I think I will be labelled an even bigger nerd should I choose to post any more homework on facebook. However, I have chosen to take a stand and assist anyone contemplating the reading of The Last of the Mohicans by James Fennimore Cooper.
The Last of the Mohicans, Introduction by Cariss Karatin has just been released. As a reporter for USA Today, you need to do a book review to help the general American public decide whether or not this is a book worth buying.
The Last of the Mohicans by James Fennimore Cooper is an American classic that should be owned by every household. That is not to say everyone should actually read this novel. Rather it would be the perfect book to sit upon a bookshelf and collect dust along with the Tales of Two Cities by Charles Dickens and A Connecticut Yankee in King Arthur’s Court by Mark Twain. After all, periodically brushing dust off of these fine novels is considerably better than attempting to actually read and understand them.
In all actuality, if the reader enjoys Indian tales and is willing to chop through an overgrown forest of verbosity in order to understand the story, then this is the perfect book. If the reader enjoys old literature with a classic love scene where the beautiful Cora must choose between death or the bed of her enemy, then this book is worth pursuing. However, if the reader prefers a straight-forward, easy to read story, then this is one of which to steer clear. Perhaps anything would be a better choice.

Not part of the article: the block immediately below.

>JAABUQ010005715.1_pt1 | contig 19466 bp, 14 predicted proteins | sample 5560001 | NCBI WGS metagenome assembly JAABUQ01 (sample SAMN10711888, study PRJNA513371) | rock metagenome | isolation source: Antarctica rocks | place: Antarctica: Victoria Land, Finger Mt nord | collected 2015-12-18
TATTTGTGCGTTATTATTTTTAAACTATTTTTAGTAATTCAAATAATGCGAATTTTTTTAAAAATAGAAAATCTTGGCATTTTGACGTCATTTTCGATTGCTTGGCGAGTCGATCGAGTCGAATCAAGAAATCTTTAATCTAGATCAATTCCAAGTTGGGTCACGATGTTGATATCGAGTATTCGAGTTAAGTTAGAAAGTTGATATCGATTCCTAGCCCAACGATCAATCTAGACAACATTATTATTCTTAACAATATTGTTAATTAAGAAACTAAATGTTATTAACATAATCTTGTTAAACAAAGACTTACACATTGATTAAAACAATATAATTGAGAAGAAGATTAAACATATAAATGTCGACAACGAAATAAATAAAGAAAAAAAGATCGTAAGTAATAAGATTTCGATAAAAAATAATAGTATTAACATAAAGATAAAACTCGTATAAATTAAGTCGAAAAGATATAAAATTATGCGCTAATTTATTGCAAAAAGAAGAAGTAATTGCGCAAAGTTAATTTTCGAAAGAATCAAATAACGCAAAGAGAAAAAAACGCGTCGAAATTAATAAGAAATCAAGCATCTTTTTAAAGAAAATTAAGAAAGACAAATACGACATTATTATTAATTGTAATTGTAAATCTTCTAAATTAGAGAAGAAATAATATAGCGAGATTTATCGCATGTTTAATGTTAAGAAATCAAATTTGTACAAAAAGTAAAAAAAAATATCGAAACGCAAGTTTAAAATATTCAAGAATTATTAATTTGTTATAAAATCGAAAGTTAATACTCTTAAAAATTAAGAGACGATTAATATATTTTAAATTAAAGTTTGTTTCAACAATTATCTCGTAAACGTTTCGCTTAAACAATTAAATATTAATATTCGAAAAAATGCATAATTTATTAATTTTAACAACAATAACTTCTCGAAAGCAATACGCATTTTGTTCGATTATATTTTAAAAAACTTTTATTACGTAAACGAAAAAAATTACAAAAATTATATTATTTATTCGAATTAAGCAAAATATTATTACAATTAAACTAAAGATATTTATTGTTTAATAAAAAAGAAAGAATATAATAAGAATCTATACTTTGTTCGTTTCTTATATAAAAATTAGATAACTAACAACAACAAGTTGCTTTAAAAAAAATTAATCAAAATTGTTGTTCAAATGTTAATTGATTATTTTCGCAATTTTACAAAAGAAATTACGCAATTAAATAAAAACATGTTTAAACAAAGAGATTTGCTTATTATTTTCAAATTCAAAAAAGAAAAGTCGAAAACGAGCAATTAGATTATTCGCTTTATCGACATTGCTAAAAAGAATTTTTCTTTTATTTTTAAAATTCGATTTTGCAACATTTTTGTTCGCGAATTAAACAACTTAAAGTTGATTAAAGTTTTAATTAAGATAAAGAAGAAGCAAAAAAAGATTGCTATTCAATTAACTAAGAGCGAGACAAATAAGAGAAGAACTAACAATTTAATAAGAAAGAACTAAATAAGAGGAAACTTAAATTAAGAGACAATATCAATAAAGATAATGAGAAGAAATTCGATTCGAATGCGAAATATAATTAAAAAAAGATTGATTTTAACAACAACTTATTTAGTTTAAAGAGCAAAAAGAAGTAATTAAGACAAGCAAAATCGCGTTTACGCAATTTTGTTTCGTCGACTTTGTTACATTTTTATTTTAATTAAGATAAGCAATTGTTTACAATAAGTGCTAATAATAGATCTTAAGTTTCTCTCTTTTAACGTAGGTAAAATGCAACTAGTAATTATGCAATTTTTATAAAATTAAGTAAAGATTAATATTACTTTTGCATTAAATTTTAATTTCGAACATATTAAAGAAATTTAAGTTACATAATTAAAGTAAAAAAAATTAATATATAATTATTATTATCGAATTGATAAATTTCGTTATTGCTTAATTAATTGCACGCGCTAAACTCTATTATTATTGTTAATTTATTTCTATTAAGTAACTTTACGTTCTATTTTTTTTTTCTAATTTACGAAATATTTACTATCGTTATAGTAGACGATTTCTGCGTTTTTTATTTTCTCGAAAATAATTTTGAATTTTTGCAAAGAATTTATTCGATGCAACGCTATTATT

Should the reader be brave enough to open the cover of this book only to close it again once the book has been completed: more power to him. Actually, should the reader ever successfully finish the novel with the slightest understand of its plot, the reader has gained bragging rights over a majority of American society.
Over all, The Last of the Mohicans: The Cariss Karatin Edition earns two starts out of ten for its compelling and intriguing introduction, only to be followed by a let-down of a novel.
I either need to go to bed, find some hobbies, go hang out with friends, or (d) all of the above.
“Be imitators of God, therefore, as dearly loved children." Ephesians 5:1